Iraq’s oil-rig count has tumbled by almost two-thirds this year after international oil companies were ordered to cut spending because of the oil crash and OPEC’s second-largest producer agreed to stringent new OPEC+ cuts.
The total now averages 32 rigs operated by IOCs this month, down from 88 rigs in December 2019, Iraqi sources told S&P Global Platts. Federal Iraq is averaging 31 rigs this month, compared with 76 in December, while the semiautonomous Kurdish region in the northern part of the country is averaging only one rig in May compared with 12 in December.
Iraq’s state-run Basrah Oil Co. in March asked IOCs to cut budgets by 30% and postpone payments to subcontractors due to the oil price crash. Oil prices received by federal Iraq were down to about $14/b in April, from $60/b in January, slashing oil revenue to $1.4 billion from $6.16 billion. Oil revenue accounts for more than 90% of Iraq’s federal budget.
Oil drilling is now the biggest investment expenditure of IOCs, the sources said. The drop in the drilling programs will allow Iraq to cut costs by 30%, sources said.Iraq is currently in the midst of cutting its output in line with the new OPEC+ agreement that will trim a record 9.7 million b/d in May and June. At 4.54 million b/d in April — according to the latest Platts OPEC survey — Iraq’s production will have to fall by almost 1 million b/d for the country to abide by its quota under the OPEC+ deal.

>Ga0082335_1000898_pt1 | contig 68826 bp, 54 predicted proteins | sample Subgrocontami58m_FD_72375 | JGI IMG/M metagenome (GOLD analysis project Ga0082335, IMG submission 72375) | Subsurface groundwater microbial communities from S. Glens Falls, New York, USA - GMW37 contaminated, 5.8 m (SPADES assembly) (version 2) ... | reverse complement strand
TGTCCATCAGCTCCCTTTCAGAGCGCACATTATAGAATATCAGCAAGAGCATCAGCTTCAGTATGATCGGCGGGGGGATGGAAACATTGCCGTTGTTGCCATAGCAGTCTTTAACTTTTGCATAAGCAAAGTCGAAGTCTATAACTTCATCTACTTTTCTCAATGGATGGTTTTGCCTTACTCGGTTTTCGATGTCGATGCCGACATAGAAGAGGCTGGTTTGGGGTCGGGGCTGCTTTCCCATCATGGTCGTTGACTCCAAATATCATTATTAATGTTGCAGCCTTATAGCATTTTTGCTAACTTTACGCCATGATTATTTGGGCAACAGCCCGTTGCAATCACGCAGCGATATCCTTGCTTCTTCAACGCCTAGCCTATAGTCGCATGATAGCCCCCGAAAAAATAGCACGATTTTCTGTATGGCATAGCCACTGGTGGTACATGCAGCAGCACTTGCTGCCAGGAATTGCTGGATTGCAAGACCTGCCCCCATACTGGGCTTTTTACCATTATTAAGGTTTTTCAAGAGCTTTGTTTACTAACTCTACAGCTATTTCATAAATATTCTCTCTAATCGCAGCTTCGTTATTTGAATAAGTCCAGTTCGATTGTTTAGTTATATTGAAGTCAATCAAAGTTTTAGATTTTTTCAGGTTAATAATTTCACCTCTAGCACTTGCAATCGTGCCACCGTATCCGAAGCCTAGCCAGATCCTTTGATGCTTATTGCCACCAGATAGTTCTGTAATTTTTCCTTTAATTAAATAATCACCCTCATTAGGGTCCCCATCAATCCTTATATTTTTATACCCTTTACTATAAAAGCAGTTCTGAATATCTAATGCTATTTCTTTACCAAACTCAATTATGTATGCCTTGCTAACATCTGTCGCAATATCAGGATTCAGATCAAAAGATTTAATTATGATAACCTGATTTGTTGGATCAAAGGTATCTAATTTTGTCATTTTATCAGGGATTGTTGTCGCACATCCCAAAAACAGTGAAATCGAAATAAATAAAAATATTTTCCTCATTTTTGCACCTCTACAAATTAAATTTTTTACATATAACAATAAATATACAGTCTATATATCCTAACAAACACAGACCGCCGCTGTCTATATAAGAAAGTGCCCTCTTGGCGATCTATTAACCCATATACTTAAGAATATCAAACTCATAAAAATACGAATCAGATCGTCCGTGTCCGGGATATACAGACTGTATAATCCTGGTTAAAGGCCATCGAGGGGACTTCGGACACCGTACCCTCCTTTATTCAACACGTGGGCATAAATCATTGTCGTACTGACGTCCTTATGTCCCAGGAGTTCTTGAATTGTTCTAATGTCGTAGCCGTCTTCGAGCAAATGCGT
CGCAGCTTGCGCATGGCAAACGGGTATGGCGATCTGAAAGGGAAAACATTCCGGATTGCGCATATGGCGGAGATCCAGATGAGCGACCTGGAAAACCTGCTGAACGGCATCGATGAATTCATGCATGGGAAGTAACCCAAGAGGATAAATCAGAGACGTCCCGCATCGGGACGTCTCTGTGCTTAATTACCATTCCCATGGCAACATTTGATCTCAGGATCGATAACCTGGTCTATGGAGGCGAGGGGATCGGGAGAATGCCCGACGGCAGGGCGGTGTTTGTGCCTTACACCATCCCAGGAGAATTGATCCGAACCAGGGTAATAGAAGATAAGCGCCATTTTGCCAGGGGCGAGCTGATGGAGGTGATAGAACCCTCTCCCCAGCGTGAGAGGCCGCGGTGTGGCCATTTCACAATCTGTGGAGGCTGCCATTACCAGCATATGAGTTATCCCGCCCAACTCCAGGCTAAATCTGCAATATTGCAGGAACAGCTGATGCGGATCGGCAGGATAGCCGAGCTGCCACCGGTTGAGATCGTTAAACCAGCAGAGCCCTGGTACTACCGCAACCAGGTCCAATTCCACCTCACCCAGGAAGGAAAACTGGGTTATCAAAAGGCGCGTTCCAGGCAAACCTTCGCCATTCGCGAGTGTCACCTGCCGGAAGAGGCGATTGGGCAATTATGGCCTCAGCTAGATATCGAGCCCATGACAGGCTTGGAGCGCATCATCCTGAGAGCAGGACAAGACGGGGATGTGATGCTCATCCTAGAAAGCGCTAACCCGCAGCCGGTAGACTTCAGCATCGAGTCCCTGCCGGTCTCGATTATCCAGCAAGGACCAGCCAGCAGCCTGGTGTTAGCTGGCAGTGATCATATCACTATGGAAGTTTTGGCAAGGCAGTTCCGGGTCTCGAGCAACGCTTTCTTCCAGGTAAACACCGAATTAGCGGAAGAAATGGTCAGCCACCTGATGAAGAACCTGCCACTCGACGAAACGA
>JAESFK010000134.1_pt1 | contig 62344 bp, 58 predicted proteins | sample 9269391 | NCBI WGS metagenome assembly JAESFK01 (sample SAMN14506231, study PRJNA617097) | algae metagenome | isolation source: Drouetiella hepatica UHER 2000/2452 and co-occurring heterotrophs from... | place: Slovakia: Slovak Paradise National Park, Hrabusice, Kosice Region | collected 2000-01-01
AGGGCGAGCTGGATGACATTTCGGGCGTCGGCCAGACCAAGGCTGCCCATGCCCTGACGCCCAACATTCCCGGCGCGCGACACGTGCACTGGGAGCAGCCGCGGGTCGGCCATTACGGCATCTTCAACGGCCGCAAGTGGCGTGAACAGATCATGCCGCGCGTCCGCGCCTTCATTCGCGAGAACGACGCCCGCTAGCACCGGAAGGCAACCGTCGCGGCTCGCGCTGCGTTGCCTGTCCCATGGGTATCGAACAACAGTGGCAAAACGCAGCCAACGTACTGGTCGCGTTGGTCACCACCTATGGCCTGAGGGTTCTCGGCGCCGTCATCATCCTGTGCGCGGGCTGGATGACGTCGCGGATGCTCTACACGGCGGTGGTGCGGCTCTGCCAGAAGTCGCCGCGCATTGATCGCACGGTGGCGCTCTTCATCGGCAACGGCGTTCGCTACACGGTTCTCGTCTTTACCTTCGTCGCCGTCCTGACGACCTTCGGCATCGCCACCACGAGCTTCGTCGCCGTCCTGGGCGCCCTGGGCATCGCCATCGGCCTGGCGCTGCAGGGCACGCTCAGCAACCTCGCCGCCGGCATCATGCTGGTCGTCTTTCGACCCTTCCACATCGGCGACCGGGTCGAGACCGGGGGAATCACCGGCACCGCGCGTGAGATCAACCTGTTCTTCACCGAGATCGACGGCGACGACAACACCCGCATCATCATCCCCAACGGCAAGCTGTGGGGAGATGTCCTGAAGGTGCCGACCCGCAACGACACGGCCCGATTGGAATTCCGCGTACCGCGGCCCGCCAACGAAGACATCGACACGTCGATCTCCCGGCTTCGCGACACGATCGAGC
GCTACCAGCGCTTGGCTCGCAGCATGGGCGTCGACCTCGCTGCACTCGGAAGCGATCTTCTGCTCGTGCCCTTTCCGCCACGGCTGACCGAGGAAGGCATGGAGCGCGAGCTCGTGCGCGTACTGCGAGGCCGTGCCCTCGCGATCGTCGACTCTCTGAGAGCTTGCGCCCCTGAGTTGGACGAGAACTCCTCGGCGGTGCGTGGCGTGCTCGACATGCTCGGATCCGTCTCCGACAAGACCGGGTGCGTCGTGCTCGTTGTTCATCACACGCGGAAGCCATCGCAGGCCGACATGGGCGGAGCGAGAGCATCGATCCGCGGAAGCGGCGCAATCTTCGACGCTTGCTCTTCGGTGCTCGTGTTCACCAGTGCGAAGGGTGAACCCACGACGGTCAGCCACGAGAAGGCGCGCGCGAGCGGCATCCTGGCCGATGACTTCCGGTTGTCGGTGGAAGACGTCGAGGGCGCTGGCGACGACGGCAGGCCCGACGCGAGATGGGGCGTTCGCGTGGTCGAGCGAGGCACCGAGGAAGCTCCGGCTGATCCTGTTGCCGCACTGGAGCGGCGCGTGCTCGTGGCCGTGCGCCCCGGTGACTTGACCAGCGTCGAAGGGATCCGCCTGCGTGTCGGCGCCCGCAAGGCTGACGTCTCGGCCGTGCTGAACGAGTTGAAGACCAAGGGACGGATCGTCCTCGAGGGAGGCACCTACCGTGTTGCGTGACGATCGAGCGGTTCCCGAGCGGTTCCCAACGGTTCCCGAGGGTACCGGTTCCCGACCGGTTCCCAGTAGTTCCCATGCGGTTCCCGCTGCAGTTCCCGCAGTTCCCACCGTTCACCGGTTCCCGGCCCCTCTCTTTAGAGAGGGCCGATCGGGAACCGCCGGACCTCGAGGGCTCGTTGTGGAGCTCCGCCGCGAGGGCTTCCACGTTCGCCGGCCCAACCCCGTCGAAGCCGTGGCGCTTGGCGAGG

The politically splintered nation has been a consistent laggard in compliance, drawing the ire of other members, and the government faces challenging negotiations with IOCs and the Kurdish region to fulfill its cut commitment.
The country is fully committed to the new OPEC+ cuts, acting oil minister Ali Allawi said earlier this month. The existing rig count should be sufficient to keep Iraq’s production at least within the OPEC+ target, the sources said.
Unlike other producers in OPEC, led by top producer Saudi Arabia which pumped at record levels in April, Iraq was not able to open the taps last month despite the expiry of the old OPEC+ cuts agreement in March. The outbreak of the coronavirus and lockdowns also forced Malaysia’s Petronas to evacuate staff in March and stop production from the southern oil field of al-Gharraf, which pumped some 90,000 b/d.
The KRG has its own burdens. According to a report by Deloitte, the KRG last year had to pay $2.20/b to transport crude by pipeline to the Turkish border, $3/b to the Turkish energy ministry and $14.80/b to IOCs. The KRG also received $1.573 billion from traders as an advance payment, and at the end of the year owed $3.4 billion.
More recently, federal Iraq told the KRG in a May 22 letter that it must develop an oil and budget deal within 30 days before it will approve future salary payments. The KRG is now sending a delegation to Baghdad for talks, the sources said.